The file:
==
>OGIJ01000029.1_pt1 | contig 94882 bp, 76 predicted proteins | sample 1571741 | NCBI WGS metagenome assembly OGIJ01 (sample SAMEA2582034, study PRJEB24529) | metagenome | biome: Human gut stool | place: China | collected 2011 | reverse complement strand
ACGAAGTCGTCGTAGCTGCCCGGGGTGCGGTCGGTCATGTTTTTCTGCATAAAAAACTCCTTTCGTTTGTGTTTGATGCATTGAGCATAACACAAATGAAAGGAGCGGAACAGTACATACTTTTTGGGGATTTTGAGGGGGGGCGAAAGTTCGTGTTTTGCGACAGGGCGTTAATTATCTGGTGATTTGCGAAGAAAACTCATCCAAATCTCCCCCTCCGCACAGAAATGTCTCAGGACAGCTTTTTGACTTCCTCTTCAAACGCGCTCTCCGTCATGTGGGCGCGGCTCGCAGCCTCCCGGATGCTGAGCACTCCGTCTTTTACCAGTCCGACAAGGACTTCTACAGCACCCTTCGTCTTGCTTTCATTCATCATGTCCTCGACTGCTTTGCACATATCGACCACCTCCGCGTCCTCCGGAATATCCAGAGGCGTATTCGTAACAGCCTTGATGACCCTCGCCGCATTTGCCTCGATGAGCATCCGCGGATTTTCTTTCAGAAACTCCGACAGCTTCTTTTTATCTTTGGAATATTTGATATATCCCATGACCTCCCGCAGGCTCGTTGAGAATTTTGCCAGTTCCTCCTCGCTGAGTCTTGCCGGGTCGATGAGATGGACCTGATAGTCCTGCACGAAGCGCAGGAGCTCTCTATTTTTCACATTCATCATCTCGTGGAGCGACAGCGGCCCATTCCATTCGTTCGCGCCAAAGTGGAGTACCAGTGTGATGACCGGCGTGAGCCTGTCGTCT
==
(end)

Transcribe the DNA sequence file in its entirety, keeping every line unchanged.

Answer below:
>OGIJ01000029.1_pt1 | contig 94882 bp, 76 predicted proteins | sample 1571741 | NCBI WGS metagenome assembly OGIJ01 (sample SAMEA2582034, study PRJEB24529) | metagenome | biome: Human gut stool | place: China | collected 2011 | reverse complement strand
ACGAAGTCGTCGTAGCTGCCCGGGGTGCGGTCGGTCATGTTTTTCTGCATAAAAAACTCCTTTCGTTTGTGTTTGATGCATTGAGCATAACACAAATGAAAGGAGCGGAACAGTACATACTTTTTGGGGATTTTGAGGGGGGGCGAAAGTTCGTGTTTTGCGACAGGGCGTTAATTATCTGGTGATTTGCGAAGAAAACTCATCCAAATCTCCCCCTCCGCACAGAAATGTCTCAGGACAGCTTTTTGACTTCCTCTTCAAACGCGCTCTCCGTCATGTGGGCGCGGCTCGCAGCCTCCCGGATGCTGAGCACTCCGTCTTTTACCAGTCCGACAAGGACTTCTACAGCACCCTTCGTCTTGCTTTCATTCATCATGTCCTCGACTGCTTTGCACATATCGACCACCTCCGCGTCCTCCGGAATATCCAGAGGCGTATTCGTAACAGCCTTGATGACCCTCGCCGCATTTGCCTCGATGAGCATCCGCGGATTTTCTTTCAGAAACTCCGACAGCTTCTTTTTATCTTTGGAATATTTGATATATCCCATGACCTCCCGCAGGCTCGTTGAGAATTTTGCCAGTTCCTCCTCGCTGAGTCTTGCCGGGTCGATGAGATGGACCTGATAGTCCTGCACGAAGCGCAGGAGCTCTCTATTTTTCACATTCATCATCTCGTGGAGCGACAGCGGCCCATTCCATTCGTTCGCGCCAAAGTGGAGTACCAGTGTGATGACCGGCGTGAGCCTGTCGTCT